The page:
PITTSBURGH — Invoices obtained by 11 Investigates reporter Rick Earle though a Right to Know request have revealed some shocking new information about the cost of the investigation into a trip to Cuba by Pittsburgh Public Schools Superintendent Dr. Anthony Hamlet and some other school administrators.
The investigation by a private law firm cost district taxpayers approximately $142,000, while the trip didn’t cost taxpayers a dime. It was paid for by a nonprofit organization that had a contract with the district to promote science and math educational experiences.
"It's alarming, disheartening. I think our children deserve a whole lot better than this," said Jammal Craig, the executive director the Pennsylvania Interfaith Impact Network.
Earle questioned Craig, asking, “Do you think this is a waste of taxpayer money?”
Craig responded, "This amount is definitely a waste."
Hamlet has come under fire for no bid contracts, consulting fees and now, the trip to Cuba.
“Everything that went around this in terms of the media was that we were going to get to this. There was a smoking gun and were were going to get to some scandal - and we just didn’t get to that scandal,” said Craig.
But school Solicitor Ira Weiss defended the cost of the investigation.
"It was worth it, Weiss told Earle during an exclusive interview at the Board of Education offices in Oakland.
Weiss said he initially launched an investigation after learning from media reports that Hamlet and several other administrators had taken an unapproved trip to Cuba paid for The Flying Classroom, a nonprofit organization that provided the district with science and math programs.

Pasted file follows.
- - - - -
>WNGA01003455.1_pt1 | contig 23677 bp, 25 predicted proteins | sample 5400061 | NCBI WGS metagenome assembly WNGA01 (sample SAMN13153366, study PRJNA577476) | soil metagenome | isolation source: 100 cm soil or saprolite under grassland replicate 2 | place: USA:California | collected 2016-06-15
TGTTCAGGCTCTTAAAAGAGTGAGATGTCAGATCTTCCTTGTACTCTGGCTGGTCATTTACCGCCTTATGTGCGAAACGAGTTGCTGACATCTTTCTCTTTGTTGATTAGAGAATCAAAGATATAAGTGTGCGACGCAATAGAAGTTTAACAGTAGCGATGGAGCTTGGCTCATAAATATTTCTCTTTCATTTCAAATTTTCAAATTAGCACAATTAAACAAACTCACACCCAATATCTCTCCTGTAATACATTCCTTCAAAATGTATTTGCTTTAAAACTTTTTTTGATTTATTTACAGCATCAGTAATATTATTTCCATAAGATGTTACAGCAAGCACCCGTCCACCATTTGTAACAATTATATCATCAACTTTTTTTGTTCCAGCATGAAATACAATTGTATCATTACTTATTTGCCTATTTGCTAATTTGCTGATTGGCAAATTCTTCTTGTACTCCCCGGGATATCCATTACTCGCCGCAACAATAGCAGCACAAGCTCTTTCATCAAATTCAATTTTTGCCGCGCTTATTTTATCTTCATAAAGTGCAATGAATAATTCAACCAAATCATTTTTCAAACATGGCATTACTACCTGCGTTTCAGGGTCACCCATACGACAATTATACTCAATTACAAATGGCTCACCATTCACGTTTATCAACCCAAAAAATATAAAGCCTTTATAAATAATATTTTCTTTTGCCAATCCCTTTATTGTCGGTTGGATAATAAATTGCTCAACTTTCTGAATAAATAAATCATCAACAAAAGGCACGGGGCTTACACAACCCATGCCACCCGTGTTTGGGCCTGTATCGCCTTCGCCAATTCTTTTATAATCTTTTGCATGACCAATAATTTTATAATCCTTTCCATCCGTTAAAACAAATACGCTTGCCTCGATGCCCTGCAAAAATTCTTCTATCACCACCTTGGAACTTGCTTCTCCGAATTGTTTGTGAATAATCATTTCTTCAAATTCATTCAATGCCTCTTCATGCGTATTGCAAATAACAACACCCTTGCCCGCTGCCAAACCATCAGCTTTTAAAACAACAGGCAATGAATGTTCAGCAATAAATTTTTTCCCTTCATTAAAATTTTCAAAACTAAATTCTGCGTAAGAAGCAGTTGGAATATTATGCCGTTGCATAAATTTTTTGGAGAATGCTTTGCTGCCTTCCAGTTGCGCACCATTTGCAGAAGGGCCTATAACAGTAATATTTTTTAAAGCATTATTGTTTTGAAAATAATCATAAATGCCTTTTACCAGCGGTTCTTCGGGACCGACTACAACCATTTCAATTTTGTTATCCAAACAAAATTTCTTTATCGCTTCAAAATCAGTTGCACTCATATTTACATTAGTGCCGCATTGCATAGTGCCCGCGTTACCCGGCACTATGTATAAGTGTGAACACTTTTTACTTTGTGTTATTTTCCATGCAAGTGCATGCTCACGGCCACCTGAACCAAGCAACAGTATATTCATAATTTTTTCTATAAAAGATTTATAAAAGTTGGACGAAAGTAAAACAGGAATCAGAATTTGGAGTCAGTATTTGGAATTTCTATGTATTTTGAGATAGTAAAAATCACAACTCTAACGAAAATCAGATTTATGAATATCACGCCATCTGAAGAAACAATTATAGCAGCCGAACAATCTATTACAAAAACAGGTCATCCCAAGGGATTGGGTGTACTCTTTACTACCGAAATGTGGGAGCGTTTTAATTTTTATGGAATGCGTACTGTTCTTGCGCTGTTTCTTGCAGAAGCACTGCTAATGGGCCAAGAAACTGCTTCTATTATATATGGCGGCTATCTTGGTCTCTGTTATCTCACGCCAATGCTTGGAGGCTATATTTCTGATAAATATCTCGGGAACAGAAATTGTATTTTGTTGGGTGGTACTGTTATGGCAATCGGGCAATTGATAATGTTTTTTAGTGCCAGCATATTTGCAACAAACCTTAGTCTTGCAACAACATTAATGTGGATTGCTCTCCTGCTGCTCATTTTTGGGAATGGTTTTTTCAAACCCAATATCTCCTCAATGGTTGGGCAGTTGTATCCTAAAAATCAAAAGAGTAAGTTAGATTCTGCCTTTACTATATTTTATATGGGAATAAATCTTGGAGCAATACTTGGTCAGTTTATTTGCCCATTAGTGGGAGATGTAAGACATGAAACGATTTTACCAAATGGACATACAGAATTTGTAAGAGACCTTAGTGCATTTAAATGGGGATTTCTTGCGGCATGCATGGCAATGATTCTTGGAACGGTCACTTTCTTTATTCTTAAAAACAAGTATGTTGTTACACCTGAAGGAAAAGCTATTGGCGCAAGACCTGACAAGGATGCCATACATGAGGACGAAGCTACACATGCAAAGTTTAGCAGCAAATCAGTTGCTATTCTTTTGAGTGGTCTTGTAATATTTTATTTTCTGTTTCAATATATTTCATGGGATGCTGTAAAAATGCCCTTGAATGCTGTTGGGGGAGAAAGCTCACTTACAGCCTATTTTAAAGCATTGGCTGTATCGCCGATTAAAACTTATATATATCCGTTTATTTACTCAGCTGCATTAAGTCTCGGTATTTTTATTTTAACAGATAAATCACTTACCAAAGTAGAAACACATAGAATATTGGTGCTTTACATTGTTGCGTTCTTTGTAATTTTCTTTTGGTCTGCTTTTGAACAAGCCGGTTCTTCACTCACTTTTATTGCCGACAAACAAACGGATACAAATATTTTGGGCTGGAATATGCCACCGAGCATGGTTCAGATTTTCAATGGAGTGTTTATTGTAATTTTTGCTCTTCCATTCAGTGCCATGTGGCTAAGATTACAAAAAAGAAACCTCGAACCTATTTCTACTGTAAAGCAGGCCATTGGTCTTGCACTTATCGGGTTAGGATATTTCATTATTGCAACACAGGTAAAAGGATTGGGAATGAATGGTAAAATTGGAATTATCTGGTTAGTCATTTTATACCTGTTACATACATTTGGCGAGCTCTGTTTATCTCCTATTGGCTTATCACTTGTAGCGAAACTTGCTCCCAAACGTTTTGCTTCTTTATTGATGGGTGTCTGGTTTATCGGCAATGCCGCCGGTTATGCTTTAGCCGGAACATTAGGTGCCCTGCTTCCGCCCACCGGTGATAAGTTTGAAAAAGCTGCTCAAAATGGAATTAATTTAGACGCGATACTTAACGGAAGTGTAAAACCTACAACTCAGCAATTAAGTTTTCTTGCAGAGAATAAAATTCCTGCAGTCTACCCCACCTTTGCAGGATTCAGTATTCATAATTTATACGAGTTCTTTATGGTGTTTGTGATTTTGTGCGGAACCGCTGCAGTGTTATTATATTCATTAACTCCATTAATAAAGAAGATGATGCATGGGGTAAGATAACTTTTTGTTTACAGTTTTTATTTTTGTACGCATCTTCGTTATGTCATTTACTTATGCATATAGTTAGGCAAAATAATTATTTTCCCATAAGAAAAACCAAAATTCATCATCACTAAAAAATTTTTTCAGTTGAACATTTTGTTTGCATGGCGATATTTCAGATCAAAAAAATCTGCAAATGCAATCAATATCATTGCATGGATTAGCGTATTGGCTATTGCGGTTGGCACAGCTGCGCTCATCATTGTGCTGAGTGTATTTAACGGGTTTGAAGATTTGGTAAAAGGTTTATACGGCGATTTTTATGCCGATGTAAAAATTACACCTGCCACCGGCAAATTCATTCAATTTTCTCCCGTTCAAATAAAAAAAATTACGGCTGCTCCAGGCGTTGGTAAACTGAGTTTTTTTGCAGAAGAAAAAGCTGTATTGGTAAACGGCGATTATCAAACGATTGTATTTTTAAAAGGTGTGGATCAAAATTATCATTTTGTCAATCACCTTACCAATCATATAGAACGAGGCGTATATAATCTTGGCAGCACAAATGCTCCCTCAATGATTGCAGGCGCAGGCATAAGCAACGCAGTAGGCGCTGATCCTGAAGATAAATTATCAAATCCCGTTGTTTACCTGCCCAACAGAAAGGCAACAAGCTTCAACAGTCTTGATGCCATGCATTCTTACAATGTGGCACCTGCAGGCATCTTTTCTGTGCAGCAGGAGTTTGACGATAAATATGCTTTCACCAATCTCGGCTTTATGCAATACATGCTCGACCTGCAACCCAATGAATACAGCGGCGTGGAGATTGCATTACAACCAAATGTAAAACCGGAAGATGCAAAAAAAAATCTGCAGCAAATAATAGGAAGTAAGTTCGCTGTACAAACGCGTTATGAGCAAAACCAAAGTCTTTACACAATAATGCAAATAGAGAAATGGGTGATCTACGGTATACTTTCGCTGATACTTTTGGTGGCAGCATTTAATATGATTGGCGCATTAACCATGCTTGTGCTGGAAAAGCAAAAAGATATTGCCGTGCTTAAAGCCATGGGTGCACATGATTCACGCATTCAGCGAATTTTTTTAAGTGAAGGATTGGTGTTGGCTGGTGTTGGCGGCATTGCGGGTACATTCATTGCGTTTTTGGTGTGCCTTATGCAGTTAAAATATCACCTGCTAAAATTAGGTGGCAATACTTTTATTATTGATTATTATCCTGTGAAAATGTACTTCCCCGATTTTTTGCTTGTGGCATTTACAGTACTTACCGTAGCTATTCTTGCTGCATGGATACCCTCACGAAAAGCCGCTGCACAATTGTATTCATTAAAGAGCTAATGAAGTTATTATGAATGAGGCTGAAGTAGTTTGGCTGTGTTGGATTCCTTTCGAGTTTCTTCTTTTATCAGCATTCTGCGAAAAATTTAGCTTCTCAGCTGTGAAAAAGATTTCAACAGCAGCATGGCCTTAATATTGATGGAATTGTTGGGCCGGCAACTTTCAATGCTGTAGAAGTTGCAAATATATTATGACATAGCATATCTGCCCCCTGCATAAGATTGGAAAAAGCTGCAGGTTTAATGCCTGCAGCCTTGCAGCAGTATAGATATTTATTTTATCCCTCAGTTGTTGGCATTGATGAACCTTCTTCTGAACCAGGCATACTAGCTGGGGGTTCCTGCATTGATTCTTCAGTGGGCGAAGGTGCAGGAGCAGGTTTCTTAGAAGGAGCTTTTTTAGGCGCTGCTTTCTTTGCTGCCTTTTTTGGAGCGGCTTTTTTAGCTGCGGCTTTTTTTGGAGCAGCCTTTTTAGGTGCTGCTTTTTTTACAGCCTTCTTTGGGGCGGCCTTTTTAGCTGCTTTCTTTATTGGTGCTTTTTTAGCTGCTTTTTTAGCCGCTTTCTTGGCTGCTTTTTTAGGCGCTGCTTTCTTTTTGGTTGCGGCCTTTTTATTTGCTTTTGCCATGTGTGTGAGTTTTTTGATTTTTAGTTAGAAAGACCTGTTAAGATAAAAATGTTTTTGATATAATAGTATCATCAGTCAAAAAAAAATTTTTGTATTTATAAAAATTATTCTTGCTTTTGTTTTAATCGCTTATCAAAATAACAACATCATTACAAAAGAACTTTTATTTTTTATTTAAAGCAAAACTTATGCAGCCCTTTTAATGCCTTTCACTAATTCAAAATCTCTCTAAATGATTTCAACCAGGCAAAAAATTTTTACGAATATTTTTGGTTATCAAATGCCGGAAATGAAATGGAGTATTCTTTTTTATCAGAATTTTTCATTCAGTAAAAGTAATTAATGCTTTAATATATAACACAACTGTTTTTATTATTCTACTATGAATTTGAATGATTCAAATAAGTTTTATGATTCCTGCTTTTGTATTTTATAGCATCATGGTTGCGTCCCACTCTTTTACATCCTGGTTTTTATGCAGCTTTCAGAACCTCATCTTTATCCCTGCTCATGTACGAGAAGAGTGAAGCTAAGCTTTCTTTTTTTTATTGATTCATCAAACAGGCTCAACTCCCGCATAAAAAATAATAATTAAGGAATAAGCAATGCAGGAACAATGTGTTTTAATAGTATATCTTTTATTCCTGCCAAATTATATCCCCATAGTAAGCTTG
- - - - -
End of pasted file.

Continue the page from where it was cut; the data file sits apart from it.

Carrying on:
The contract expired several months before the trip to Cuba.
Weiss told Target 11 that the district approved and paid for Hamlet and the others to go Miami to review education programs, but he said the District had no idea about the trip to Cuba, which he says requires board approval because it was outside of the United States.
Weiss said he also discovered something potentially more troubling during the early stages of the investigation.
"There appeared to be a rather coordinated effort to not to have this trip revealed to the board," Weiss said.
To avoid any conflict of interest, Weiss said the Board voted to hire a private outside law firm to conduct the investigation.
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Former city of Pittsburgh Solicitor Lourdes Sanchez Ridge was paid $275 per hour for her work. Her assistants at the law firm of Pietragallo, Gordon, Alfano, Bosick and Raspanti were paid either $225 or $100 per hour for their work. Earle contacted Ridge, but she declined to comment on the investigation.
Weiss conceded to Earle that it was expensive and he said the district attempted to control costs, but it was a very extensive investigation.
“It was expensive. We closely reviewed those bills we attempted to get cooperation to minimize time, but there was an enormous number of documents to secure,” said Weiss.
Critics contend that the investigation could have been handled internally and saved taxpayers money.
Weiss declined to discuss whether anyone was disciplined as a result of the investigation. He did confirm that some of the administrators who went on the trip on no longer with the district. He said they did not leave because of the investigation.
Weiss said that the investigation examined whether the trip violated district policy barring employees from accepting gifts. He also said there was evidence that the district did not receive all of the programs and benefits outlined in $84,000 contract with the Flying Classroom. 11 Investigates contacted the Flying Classroom and hasn’t heard back yet.
“I think the district got value out of the investment. Again, we are very conscious of cost, but as we learned investigations at state and national level take time and money,” said Weiss.
Hamlet declined to comment on the cost of the investigation or any other aspect of the probe.
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